Technically, neither the RBI nor the government has banned digital currencies. Unlike China, which enforced a blanket ban on trading and holding cryptocurrencies, the RBI's latest step is just a clever way of stopping people from continuing to increase investments in cryptocurrencies by simply barring banks from facilitating the transfer of money to Indian crypto exchanges like Zebpay, Unicoin and Coindelta. 

Once the banks close their business with these exchanges, the move will also affect those looking to withdraw money by selling their existing crypto holdings. 

Apart from this, none of the currencies or exchanges have been banned in the country, and many of the bigger ones would likely continue existing in the capacity of cryptocurrency wallets. 

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What about blockchain

Though fatal for crypto trading in the country, the diktat comes as no threat to the technology that powers cryptocurrencies – blockchain. 

Blockchains grew in popularity in 2017, and are expected to take centrestage in the coming years. They are decentralised digital ledgers that serve as the backbone for cryptocurrencies. Working as a distributed public ledger, blockchains provide a decentralised and transparent method for transactions, while maintaining a high level of security.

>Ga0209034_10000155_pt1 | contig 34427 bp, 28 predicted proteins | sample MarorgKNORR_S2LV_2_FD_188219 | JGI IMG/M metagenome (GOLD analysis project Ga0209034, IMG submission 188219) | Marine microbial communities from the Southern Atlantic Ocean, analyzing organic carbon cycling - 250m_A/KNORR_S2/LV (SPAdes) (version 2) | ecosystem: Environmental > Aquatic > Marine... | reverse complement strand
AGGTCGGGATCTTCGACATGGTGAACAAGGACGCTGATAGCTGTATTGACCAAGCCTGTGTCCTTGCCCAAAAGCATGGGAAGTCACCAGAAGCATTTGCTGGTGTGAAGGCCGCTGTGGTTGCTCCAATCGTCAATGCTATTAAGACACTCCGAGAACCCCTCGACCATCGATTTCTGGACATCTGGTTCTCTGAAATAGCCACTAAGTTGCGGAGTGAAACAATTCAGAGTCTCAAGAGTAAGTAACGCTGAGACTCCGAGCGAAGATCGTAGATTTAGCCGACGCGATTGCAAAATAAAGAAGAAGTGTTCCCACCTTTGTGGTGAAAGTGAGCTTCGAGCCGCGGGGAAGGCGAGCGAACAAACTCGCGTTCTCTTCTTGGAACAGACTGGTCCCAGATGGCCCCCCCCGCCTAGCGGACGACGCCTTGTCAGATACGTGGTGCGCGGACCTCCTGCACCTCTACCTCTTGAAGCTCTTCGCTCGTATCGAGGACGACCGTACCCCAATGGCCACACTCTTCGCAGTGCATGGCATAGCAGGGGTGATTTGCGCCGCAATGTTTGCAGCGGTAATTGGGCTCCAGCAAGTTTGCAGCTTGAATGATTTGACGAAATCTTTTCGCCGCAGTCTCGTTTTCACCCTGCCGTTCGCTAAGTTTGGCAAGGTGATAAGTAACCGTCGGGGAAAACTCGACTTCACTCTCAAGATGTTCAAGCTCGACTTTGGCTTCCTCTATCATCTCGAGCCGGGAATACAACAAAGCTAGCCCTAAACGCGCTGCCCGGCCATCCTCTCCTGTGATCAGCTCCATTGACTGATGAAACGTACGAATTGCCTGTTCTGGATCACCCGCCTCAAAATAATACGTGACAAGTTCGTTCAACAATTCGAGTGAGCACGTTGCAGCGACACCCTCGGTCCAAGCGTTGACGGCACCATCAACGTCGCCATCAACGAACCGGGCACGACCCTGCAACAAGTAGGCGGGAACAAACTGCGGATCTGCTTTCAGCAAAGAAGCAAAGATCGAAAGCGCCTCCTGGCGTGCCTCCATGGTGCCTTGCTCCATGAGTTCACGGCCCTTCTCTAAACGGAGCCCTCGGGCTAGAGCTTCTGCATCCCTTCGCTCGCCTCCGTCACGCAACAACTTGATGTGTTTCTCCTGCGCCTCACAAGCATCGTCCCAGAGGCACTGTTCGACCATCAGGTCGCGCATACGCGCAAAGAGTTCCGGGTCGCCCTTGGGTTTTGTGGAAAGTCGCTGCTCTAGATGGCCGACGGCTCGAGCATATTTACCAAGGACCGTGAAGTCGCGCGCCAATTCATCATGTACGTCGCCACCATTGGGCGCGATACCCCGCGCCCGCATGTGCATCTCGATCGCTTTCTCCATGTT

Experts predict that in the future, their real value will be seen in more than just digital currency. Recent reports peg that blockchains’ influence will expand to the ever-connected world of the Internet of Things (IoT), transforming it forever. 

Is there a bigger game?

The directive, though seemingly harsh, is not the first of its kind. Regulatory bodies in countries like China, South Korea and Canada have, during the past year-and-a-half, imposed a partial or complete ban on cryptocurrencies. 

However, RBI's latest attempts to curb the flow of decentralised digital tokens such as Bitcoin appear to be slightly complicated. Part of the reason why the RBI has not gone ahead and put a blanket ban on cryptocurrencies appears to be its interest in controlling the space, rather than killing it. 

As opposed to the decentralised private digital tokens used for purchase and trade, the RBI is mulling over bringing a "fiat digital currency".  

"Several central banks are debating the possibility of introducing a fiat digital currency as opposed to the private digital tokens. These are issued by the central bank, are considered the liability of the central bank... They will be in circulation in addition to the paper currency and also holds the promise of reducing the cost of printing of notes."

The idea of the RBI proposed "fiat digital currency" flies in the face of the core idea of blockchain based cryptocurrencies which by their very nature are supposed to be decentralised and not controlled by regulatory bodies. As such, if nothing, the latest statement only exposes how poorly the RBI and Modi government understands cryptocurrencies.

Also read: Salman Khan gets 5 years in jail: What Bollywood stands to lose

Writer

Sushant Talwar Sushant Talwar @sushanttalwar

Tech journalist, DailyO